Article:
Here are some interesting facts about crocodiles and alligators:
Estuarine crocodiles are the biggest of all 26 species of the crocodilian family.
A crocodile can run up to a speed of 11 miles per hour.
The sex of a baby crocodile is determined by the temperature in the nest and how deeply the eggs are buried.
A crocodile can open and close its jaw but cannot move it side to side.
Early British explorers misnamed the East Alligator River in Australia's Northern Territory. It contains crocodiles not alligators.
The first known contraceptive was crocodile dung, used by Egyptians in 2000 B.C.
Female alligators lay about 40 eggs that hatch in 60 - 70 days.
An alligator has about 80 teeth in its mouth at one time. An alligator can go through 3,000 teeth in a lifetime.
YOUR MAMA MAY HAVE USED IT FOR FLOWERS,
BUT ITS A PEN HOLDER FOR MY HONEY!
Packing and waiting, waiting and packing... so go my days. But its a good excitement! You know I have been completely humbled this week by watching Oprah and also listening to the BBC. Oprah has been featuring stories all week about women who have done amazing things. In particular were school aged girls who were forced to raise their siblings, due to horrible circumstances in their lives. One girl had her parents ripped away from her when they were murdered by a robber in their jewellery store. The girl went on to raise her four or five siblings, put herself through college and now the kids are going to college too.
Another young lady had a mom who was addicted to drugs. When this girl grew up her home was a flophouse for all the druggies and her mom was 'so gone' she was not a mother at all... the girl singlehandedly held it all together for herself and her two siblings, while attending school. When eventually someone reported it to Social Services, the family was seperated... but the girl managed later to bring them all together again. The mom, in the meantime had recovered, had a set of twins and has now been 'clean' for three years. It brought me to tears to hear the young lady defend her mother and say publically that her mom is her best freind and has forgiven her. We all have a lot to learn from this young lady - who of us does not have a (spot in our eye) - an area of our life we have failed someone, or them us? How gracious to forgive.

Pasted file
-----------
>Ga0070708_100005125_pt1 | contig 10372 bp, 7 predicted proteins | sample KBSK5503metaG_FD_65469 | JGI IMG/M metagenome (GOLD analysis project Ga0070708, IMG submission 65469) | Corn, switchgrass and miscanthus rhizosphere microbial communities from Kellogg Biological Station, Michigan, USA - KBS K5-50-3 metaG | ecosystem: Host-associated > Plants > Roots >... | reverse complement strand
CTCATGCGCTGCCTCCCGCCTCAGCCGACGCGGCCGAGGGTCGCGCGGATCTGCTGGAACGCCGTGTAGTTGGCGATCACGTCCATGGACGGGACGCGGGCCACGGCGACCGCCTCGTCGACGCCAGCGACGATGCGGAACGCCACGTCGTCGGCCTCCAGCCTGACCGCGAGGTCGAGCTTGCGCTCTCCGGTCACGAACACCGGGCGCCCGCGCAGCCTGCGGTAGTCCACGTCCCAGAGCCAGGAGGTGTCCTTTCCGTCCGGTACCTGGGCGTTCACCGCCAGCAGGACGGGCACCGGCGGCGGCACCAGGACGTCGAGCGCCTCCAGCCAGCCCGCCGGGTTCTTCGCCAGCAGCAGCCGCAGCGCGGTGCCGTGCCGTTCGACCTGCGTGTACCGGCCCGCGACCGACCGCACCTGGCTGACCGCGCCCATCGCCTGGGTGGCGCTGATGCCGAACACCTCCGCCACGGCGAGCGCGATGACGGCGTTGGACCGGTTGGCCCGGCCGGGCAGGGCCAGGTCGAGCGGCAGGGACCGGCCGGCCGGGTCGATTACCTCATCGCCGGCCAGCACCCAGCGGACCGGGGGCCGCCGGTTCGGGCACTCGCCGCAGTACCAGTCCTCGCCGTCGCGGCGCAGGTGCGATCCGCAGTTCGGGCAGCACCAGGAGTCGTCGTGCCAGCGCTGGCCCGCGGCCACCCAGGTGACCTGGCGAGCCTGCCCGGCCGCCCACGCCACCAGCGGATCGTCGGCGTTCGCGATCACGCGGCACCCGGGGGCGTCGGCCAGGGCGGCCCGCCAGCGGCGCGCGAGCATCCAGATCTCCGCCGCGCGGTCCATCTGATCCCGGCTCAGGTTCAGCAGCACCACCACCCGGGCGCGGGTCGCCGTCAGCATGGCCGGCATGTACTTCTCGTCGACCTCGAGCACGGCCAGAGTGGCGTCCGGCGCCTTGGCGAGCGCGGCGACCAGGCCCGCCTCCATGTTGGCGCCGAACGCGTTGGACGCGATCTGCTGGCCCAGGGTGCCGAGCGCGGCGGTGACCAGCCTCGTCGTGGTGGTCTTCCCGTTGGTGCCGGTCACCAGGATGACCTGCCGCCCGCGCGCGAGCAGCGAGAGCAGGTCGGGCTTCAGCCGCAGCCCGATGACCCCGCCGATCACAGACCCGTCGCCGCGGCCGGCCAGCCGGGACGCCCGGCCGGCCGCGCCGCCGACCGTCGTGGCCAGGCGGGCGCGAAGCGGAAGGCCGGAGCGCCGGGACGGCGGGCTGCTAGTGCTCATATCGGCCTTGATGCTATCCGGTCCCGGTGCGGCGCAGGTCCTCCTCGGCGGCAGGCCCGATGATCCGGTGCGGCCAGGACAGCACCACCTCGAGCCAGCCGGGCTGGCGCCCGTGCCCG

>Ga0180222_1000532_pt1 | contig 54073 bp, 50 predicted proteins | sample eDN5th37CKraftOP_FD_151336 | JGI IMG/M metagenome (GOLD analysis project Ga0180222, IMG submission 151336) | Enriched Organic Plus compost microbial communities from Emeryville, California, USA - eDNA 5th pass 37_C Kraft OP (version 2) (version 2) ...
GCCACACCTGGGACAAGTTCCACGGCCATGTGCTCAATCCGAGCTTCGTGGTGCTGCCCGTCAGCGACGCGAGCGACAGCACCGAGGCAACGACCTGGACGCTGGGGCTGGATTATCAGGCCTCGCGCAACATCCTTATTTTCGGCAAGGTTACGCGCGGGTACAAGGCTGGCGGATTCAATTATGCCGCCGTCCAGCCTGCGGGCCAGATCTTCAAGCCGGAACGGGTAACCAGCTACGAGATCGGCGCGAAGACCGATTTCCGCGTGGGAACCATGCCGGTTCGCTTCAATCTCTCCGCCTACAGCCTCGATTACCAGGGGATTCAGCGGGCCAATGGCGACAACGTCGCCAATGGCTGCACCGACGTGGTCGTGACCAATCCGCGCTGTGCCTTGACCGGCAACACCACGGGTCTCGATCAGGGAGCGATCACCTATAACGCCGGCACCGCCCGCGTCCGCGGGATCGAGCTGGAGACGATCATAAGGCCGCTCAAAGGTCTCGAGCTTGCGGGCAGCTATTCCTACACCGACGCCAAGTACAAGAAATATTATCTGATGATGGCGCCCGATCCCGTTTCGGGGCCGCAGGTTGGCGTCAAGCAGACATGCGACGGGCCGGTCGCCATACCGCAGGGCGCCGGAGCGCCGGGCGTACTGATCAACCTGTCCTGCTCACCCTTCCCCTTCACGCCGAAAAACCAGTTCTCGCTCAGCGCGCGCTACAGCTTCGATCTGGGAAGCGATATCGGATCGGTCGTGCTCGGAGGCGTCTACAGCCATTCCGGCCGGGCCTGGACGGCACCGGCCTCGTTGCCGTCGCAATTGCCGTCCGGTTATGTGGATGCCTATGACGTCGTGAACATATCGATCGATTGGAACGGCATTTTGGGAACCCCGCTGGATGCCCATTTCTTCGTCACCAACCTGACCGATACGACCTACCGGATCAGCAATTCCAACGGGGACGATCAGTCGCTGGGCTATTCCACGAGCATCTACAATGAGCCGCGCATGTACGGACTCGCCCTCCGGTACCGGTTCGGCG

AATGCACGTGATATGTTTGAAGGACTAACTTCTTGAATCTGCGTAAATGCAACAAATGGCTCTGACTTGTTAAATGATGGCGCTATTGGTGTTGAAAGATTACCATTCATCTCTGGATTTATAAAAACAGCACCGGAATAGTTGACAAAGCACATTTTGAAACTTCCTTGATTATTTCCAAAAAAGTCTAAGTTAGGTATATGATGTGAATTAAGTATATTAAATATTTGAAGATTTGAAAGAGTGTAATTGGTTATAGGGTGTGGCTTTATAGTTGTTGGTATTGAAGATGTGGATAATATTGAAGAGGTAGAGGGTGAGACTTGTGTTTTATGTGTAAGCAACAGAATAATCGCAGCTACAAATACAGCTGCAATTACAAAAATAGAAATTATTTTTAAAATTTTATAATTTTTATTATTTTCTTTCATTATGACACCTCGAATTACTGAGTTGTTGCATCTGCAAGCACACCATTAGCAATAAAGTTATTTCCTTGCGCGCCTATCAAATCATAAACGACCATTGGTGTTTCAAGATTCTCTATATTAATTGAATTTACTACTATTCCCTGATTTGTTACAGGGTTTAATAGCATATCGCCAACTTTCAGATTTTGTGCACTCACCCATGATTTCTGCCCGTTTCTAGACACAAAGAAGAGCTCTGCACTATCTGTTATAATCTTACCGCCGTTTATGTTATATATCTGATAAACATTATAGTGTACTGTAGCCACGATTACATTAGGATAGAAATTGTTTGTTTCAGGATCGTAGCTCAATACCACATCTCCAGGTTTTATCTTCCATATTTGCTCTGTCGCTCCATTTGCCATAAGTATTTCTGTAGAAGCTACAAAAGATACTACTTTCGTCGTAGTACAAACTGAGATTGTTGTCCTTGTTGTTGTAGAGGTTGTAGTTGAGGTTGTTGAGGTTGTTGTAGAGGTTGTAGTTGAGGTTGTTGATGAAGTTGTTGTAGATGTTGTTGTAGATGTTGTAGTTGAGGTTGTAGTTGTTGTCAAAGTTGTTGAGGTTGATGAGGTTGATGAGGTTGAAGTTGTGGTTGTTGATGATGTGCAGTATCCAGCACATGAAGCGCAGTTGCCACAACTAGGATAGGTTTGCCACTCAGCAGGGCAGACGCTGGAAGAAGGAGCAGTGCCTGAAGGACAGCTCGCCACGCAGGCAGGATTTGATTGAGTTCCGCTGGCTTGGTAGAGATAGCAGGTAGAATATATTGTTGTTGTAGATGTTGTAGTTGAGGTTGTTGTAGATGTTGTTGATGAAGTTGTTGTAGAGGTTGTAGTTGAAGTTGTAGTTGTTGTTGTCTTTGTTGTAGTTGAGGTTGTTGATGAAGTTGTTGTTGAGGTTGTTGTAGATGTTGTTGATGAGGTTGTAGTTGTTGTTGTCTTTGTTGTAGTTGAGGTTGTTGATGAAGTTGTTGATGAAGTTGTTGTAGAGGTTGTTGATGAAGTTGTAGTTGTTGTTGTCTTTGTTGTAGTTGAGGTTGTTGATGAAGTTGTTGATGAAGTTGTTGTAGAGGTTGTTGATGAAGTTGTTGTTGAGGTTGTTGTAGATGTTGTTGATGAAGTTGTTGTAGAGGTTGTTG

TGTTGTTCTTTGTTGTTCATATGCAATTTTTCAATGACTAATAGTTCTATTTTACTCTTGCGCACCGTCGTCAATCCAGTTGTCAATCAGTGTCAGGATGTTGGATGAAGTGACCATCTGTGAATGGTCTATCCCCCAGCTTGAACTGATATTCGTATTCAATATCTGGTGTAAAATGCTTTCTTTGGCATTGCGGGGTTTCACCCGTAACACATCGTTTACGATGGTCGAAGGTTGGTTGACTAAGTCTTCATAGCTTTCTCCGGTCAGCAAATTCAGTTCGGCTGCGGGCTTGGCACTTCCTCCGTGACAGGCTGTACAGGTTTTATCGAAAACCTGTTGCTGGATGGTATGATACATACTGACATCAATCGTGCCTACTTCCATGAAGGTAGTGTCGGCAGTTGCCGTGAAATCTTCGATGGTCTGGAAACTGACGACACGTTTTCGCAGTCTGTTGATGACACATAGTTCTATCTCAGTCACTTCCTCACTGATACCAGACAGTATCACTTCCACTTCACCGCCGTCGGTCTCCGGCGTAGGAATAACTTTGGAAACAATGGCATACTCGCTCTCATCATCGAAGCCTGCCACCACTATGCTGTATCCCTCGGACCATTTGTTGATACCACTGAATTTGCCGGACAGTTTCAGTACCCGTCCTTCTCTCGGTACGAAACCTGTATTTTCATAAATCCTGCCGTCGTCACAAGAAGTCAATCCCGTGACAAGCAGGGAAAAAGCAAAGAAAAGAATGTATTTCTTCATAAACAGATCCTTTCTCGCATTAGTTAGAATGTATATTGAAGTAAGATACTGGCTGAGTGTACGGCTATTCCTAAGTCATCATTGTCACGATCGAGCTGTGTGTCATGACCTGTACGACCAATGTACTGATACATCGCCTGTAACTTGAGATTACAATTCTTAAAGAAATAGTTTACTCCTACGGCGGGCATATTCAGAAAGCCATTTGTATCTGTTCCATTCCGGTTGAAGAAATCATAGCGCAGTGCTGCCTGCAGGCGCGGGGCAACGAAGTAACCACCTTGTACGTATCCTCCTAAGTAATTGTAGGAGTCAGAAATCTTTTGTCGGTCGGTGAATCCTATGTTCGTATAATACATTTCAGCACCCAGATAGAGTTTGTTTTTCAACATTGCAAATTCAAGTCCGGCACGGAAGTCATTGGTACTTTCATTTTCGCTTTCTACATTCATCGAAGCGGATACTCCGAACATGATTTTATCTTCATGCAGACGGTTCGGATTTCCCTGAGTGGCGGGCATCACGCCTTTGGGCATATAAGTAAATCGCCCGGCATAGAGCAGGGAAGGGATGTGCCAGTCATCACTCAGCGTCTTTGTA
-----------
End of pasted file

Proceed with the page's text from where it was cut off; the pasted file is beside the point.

How can you say to your brother, 'Brother, let me take the speck out of your eye,' when you yourself fail to see the plank in your own eye? You hypocrite, first take the plank out of your eye, and then you will see clearly to remove the speck from your brother's eye.
I also was so moved by the african woman who has to work every day for mere pennies to support her family and others she has taken in. Her life is an endless cycle of working. Who am I to ever complain?
THESE MOROCCAN GOATS LOVE TO CLIMB
THEY ARE AFTER THE ARGO NUTS IN THE TREES!
I heard on the radio the other night that there is a new concept 'out there'... Its the concept of web-cast funerals. I was immediately repelled by the idea, but then when I thougth about it more, and listened more I can see it might have it's place. What happens is, the entire service is caught and cast on streaming web. The viewers have to be "invited" with a secure email and code. I imagine, for someone who was medically or financially unable to attend, this might be a viable option.
I also was listening to a very interesting article by a doctor this morning on NPR. As many of you readers have ailments, I thought it might be relevant and perhaps even helpful to some of you. This is what it was about:
Dr. Jerome Groopman